Book Review by Jack A. Urquhart ©2012
The early chapters of Rob Kaufman’s tensely wrought and engaging novel, One Last Lie, seem to herald a predictable story of ‘gayfluence’ brought low by tragedy. Indeed, Kaufman appears to be going for that familiar paradigm by setting his novel in the wealthy enclave of Westport, Connecticut, and by employing a narrative stance that immediately establishes the fact that misfortune has already befallen his protagonists, Jonathan Beckett and Philip Stone, a successful, loving, same-sex couple who previously lived the good life in Westport’s privileged environs.
But once the novel kicks into high gear via Kaufman’s flashback storytelling, the trappings of Westport’s “A-list” gay life—designer showcase homes, couturier fashion and fragrance, celebrity restaurants (Tim Gunn couldn’t have done a better job at name dropping)—take a back seat to the novel’s unrelenting march toward a carefully plotted, suspenseful climax.
There is something simultaneously unsettling and thrilling (at least to this reader) about foreknowledge—something that keeps us turning pages in the same way that we continue perversely toward the scene of a roadside accident even when the flashing emergency lights are visible from miles away. Those lights begin to flash in One Last Lie the moment Kaufman introduces Angela, his fascinating villainess.
Perhaps the novel’s most compelling character, Angela, a friend from Philip’s college days, charms her way around Jonathan’s neuroses-fueled mistrust (a condition described by his therapist as an “irritated state of being”) to become part of the couples’ lives. But as with many a great villainess, Angela’s charm serves a sinister agenda—one she sets about achieving by convincing the men to have a child with her via artificial insemination.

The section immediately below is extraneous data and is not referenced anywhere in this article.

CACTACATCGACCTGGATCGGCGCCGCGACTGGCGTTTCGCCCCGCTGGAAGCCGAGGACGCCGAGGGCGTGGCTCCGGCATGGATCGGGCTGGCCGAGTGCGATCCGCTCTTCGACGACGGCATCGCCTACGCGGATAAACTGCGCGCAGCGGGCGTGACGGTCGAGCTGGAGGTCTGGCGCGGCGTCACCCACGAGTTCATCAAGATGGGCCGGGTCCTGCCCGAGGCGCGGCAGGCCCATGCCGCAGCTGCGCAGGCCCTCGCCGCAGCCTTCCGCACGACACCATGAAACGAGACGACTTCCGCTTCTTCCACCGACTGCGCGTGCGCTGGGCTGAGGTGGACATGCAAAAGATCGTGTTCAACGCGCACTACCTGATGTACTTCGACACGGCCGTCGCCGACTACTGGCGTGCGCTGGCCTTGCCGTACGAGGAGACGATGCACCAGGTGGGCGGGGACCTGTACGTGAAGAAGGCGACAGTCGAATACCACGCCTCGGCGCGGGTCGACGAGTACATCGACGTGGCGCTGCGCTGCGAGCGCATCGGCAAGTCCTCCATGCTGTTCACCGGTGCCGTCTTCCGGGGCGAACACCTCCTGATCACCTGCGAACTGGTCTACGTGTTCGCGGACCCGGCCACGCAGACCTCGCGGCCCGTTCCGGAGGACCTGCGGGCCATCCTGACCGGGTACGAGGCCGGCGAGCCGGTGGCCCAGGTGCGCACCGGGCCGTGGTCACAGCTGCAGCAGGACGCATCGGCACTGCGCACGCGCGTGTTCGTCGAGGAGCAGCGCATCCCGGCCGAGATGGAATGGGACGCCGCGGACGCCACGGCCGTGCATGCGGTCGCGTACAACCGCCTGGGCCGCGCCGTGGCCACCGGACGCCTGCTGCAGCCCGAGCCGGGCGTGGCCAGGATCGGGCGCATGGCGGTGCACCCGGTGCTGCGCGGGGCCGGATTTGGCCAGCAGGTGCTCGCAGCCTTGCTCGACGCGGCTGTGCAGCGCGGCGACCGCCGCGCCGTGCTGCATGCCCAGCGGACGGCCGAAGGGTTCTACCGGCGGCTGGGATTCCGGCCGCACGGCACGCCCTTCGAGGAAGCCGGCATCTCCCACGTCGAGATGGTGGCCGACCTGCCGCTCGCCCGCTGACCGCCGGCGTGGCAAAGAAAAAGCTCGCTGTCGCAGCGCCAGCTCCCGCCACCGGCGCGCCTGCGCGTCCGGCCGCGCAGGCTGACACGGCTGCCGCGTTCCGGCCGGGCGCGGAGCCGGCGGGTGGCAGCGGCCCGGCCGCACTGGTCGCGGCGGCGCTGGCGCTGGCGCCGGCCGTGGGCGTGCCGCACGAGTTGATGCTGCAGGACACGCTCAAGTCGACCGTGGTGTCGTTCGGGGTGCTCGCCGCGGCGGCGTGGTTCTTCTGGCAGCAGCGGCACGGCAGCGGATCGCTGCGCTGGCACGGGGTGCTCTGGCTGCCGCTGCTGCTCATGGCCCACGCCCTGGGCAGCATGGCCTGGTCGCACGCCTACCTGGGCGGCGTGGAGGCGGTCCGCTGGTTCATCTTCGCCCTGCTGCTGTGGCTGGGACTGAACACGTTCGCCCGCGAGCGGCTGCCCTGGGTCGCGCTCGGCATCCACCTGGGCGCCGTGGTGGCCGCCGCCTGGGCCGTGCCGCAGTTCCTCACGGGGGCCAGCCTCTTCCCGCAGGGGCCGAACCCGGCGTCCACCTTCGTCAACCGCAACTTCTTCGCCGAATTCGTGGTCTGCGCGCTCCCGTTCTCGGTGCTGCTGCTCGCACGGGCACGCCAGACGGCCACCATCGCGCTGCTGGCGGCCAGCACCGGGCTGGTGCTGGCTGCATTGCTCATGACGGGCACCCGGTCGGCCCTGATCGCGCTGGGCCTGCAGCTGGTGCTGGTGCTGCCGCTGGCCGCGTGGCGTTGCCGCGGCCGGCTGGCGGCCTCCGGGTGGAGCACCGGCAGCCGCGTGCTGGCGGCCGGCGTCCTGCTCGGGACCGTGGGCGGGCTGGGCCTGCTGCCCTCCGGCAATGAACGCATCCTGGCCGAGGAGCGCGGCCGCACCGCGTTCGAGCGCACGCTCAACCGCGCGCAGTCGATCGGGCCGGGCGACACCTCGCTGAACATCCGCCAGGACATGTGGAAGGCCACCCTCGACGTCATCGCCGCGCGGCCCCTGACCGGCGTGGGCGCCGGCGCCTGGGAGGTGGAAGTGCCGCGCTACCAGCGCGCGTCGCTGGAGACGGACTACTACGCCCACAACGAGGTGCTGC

For sheer deviousness and evil intent, Kaufman’s Angela approaches the likes of the Marquise de Merteuil in Les Liaisons Dangereuses and Lady De Winter in The Three Musketeers. Almost as soon as the ink is dry on the co-parenting legal contract prepared by Jonathan’s and Philip’s attorney, Angela leads the increasingly anxious fathers-to-be (Jonathan is ostensibly the sperm donor) on a relentless, and at times, excruciatingly tense journey toward tragedy and the revelatory denouement foreshadowed in the novel’s title.
Speaking of denouement, it is difficult for this reader to imagine that any reader who has experienced a lasting, deeply committed loving relationship could fail to be moved by the conclusion that Kaufman offers in One Last Lie. Tender-hearted readers should have their hankies at the ready.
The novel has a few possibly temporary flaws, some of which seem related to Amazon’s troubled HTML conversion technology for e-books. In a few instances, the reader is jarred abruptly backward or forward in time—literally from one paragraph to the next—without benefit of a section break; however, these imperfections may also be related to Amazon’s conversion technology and its tendency to obliterate the author’s formatting choices. Future iterations of the e-book (this reader purchased an early version) may well have eliminated these problems—snags that are hopefully altogether absent in the novel’s soft-bound version.
Ultimately a story of undefeated love couched in a tense drama of deception, betrayal, and violence, Kaufman’s novel puts the lie to the genre labels often attached to works that place gay protagonists center stage. Indeed, One Last Lie transcends tags such as ‘gay fiction,’ ‘gay romance,’ or even ‘gay suspense/thriller’ by offering a satisfying mainstream reading experience (from the nail-biting to the hankie producing) that is suitable for a broad cross-section of discerning readers.
Jack Urquhart is the author of several works of fiction including the short story, “They say you can stop yourself breathing” and So They Say Collected Stories. He can be followed on Twitter @jackaurquhart.